Philadelphia served as entrepôt for exports of grain, flour, corn, beef, and pork produced on farms throughout eastern Pennsylvania, western New Jersey, and Delaware. During the eighteenth century, opportunity for land had attracted thousands of German Reformed, Lutherans, Moravians, Scots Irish Presbyterians, and Irish Catholics, expanding the region’s diversity. To repay their transportation expenses, many immigrants worked as indentured servants or redemptioners before acquiring farms or following crafts. Enslaved Africans composed approximately 8 percent of Philadelphians, compared with 2.4 percent in Pennsylvania as a whole, 20 percent in Delaware, and 4.5 percent in western New Jersey. By 1760, Pennsylvania’s European and African American population totaled about 184,000, while Delaware’s residents numbered 33,250. Western New Jersey’s population reached about 71,000 by 1772.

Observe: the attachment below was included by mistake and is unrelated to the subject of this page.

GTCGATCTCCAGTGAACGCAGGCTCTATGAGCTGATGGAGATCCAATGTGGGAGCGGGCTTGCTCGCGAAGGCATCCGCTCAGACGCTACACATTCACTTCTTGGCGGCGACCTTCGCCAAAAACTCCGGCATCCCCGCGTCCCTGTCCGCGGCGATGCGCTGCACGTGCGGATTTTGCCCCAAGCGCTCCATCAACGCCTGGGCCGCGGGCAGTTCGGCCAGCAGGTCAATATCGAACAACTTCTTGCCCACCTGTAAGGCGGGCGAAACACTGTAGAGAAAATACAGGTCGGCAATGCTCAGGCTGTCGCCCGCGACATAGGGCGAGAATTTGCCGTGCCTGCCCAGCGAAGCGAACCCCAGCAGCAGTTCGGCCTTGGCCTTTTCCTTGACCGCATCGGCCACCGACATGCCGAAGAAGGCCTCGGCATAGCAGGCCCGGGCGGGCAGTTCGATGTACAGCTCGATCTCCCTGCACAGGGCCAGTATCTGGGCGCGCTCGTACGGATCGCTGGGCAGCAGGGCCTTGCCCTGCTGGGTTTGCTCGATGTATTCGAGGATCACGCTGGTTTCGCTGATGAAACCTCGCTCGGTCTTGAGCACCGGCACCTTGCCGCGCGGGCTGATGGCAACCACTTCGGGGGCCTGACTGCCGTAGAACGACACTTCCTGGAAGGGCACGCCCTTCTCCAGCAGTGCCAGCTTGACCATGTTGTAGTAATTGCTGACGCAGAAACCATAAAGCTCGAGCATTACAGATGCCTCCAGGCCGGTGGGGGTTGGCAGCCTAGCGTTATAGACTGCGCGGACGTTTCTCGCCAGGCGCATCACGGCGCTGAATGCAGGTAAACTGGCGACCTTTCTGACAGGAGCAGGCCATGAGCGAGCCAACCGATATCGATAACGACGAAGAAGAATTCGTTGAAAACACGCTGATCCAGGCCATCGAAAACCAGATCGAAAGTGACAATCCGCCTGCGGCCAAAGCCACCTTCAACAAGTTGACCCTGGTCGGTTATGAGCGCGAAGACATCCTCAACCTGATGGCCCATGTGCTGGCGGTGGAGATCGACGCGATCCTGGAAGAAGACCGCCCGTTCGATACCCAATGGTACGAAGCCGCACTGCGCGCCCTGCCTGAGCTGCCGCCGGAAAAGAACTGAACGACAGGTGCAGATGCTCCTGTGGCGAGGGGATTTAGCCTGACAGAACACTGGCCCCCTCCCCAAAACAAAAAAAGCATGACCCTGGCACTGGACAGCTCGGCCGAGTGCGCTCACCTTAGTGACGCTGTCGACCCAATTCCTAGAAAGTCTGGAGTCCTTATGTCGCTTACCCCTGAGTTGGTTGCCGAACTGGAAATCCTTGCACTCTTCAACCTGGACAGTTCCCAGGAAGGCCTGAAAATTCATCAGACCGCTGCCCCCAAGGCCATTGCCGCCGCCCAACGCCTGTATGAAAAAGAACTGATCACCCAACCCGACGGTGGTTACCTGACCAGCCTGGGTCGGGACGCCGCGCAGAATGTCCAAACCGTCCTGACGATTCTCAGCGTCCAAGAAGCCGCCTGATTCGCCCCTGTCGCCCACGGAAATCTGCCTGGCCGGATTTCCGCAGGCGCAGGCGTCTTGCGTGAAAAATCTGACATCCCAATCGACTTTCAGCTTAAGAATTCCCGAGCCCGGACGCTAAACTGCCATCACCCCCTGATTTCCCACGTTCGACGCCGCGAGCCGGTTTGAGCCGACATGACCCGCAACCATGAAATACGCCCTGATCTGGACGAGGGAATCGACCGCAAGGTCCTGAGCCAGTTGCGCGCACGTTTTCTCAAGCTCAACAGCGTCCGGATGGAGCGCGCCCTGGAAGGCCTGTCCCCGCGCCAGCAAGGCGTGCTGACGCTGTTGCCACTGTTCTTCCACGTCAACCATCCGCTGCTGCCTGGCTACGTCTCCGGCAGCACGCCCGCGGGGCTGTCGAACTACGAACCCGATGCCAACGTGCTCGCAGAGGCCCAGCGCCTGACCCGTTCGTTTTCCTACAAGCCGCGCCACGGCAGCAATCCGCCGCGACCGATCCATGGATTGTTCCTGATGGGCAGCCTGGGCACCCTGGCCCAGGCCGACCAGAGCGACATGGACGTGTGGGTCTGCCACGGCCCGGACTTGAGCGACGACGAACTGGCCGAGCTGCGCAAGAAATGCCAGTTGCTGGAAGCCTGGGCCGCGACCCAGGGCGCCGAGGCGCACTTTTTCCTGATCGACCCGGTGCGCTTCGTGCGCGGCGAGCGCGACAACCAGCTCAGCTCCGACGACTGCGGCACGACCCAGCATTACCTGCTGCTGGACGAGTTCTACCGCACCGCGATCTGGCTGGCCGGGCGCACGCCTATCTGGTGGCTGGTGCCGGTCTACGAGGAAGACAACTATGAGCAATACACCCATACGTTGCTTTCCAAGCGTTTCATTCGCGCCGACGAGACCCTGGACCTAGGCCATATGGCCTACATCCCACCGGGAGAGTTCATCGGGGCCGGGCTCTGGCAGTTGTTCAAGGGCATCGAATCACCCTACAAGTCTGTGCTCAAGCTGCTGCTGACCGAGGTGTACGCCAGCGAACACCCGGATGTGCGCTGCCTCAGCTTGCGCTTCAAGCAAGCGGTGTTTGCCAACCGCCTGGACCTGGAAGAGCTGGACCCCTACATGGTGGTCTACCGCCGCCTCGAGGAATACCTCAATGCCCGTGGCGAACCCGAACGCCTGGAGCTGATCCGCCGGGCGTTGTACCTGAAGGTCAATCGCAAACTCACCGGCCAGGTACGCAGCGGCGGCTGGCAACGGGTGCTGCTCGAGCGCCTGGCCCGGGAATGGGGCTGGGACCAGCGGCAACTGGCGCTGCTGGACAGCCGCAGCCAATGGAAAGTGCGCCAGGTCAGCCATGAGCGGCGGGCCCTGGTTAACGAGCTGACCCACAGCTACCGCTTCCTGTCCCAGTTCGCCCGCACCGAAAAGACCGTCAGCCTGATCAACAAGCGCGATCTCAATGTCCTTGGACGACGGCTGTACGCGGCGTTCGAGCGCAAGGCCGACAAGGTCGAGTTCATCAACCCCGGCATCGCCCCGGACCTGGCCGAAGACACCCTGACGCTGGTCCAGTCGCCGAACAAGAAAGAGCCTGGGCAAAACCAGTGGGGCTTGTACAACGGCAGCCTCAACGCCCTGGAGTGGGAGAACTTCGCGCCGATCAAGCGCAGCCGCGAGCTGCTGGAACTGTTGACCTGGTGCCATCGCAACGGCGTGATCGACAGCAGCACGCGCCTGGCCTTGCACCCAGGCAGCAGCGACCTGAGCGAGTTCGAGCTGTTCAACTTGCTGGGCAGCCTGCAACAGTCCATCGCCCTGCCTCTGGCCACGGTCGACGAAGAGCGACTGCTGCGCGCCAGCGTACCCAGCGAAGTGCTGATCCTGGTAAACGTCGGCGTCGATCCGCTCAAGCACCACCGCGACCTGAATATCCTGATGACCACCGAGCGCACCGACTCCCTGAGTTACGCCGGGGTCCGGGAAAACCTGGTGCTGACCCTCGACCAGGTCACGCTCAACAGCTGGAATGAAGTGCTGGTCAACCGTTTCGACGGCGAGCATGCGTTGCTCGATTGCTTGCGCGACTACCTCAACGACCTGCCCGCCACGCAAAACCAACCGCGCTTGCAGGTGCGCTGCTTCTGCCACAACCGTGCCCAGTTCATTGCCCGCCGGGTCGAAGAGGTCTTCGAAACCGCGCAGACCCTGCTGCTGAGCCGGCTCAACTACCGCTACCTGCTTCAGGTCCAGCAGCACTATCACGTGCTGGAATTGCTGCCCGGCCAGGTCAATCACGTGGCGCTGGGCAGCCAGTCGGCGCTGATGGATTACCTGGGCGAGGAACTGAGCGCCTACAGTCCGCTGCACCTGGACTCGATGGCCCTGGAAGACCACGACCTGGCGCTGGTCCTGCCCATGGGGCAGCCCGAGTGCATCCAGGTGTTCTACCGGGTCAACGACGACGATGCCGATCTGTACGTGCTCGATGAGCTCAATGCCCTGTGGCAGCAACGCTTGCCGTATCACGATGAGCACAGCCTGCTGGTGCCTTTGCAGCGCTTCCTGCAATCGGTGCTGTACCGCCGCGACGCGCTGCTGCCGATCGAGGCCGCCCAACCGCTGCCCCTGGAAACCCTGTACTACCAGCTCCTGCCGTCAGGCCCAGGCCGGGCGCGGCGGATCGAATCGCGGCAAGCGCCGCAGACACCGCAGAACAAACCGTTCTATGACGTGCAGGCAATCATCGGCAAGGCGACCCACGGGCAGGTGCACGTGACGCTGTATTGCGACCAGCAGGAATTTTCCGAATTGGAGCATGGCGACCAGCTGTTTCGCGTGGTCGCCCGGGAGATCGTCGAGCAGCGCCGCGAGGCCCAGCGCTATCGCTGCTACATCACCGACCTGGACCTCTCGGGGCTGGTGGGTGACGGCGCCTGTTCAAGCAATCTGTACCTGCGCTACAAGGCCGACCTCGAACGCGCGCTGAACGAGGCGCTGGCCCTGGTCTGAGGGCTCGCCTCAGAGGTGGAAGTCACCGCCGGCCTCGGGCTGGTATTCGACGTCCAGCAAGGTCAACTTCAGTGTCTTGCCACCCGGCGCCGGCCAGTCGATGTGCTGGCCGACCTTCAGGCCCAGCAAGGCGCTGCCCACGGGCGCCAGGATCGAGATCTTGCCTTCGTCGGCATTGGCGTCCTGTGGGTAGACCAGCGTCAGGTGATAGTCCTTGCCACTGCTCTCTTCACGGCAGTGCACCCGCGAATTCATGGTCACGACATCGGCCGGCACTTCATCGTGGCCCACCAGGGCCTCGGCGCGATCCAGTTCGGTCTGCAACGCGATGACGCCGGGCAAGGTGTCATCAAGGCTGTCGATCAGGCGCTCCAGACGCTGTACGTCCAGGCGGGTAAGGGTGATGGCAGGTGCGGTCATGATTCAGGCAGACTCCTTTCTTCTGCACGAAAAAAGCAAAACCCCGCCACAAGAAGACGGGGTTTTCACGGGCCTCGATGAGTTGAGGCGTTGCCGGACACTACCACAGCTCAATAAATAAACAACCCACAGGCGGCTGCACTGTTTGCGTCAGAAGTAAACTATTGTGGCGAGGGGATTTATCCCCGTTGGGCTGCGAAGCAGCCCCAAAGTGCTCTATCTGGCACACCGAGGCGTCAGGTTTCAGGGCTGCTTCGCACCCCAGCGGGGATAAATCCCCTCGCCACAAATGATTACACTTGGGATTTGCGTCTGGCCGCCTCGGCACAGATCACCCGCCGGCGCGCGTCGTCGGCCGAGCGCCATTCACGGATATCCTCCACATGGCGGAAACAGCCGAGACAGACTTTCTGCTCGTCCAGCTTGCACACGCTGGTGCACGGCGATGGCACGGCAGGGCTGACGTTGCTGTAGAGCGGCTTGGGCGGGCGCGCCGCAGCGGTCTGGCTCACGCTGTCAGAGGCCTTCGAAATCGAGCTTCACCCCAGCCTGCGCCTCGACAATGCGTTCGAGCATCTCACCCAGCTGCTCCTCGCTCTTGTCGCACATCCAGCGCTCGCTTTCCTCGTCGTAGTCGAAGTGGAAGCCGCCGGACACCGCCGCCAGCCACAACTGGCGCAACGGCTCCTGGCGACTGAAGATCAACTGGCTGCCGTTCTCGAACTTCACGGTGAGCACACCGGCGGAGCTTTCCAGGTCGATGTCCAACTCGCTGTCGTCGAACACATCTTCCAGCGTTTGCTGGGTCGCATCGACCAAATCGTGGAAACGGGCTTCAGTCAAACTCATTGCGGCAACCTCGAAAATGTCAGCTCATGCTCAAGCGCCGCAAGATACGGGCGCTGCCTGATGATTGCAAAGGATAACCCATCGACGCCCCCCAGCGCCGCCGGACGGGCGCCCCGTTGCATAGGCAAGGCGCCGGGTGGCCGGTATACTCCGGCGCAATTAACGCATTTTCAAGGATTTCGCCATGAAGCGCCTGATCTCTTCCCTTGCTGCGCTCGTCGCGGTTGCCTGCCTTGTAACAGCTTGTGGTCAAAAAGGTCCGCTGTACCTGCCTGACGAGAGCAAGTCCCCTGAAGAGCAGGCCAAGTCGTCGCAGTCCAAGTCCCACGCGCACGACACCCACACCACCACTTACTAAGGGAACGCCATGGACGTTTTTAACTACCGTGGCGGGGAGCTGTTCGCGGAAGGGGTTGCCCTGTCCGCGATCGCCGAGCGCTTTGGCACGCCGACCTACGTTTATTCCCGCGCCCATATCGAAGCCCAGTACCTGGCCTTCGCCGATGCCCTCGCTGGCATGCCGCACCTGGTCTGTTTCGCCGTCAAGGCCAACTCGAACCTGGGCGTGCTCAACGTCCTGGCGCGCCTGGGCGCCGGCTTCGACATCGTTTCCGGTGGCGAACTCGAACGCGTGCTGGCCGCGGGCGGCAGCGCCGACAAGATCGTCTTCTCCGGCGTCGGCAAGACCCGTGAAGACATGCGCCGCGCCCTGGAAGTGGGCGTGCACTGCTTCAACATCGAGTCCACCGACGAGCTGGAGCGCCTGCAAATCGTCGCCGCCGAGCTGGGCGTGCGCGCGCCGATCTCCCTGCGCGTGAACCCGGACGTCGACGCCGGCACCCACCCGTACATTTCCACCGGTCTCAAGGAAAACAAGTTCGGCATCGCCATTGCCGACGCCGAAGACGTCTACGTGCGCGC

When the Seven Years’ War formally ended with the Treaty of Paris (1763), the British imperial government attempted but failed to stop white settlement west of the crest of the Appalachian Mountains with its Proclamation Line of 1763. In what became known as Pontiac’s War (1763-66), Native Americans in the Ohio Valley and Great Lakes region fought to defend their land. The war reverberated in Philadelphia in 1763-64 when the vigilante Paxton Boys, mostly Scots Irish of Lancaster County, murdered their noncombatant Conestoga neighbors and then marched against Moravian Delawares, who had taken refuge in the city. Though the Paxton Boys retreated after negotiating with Benjamin Franklin, hatred and conflict persisted as colonists continued to push west into Native territory.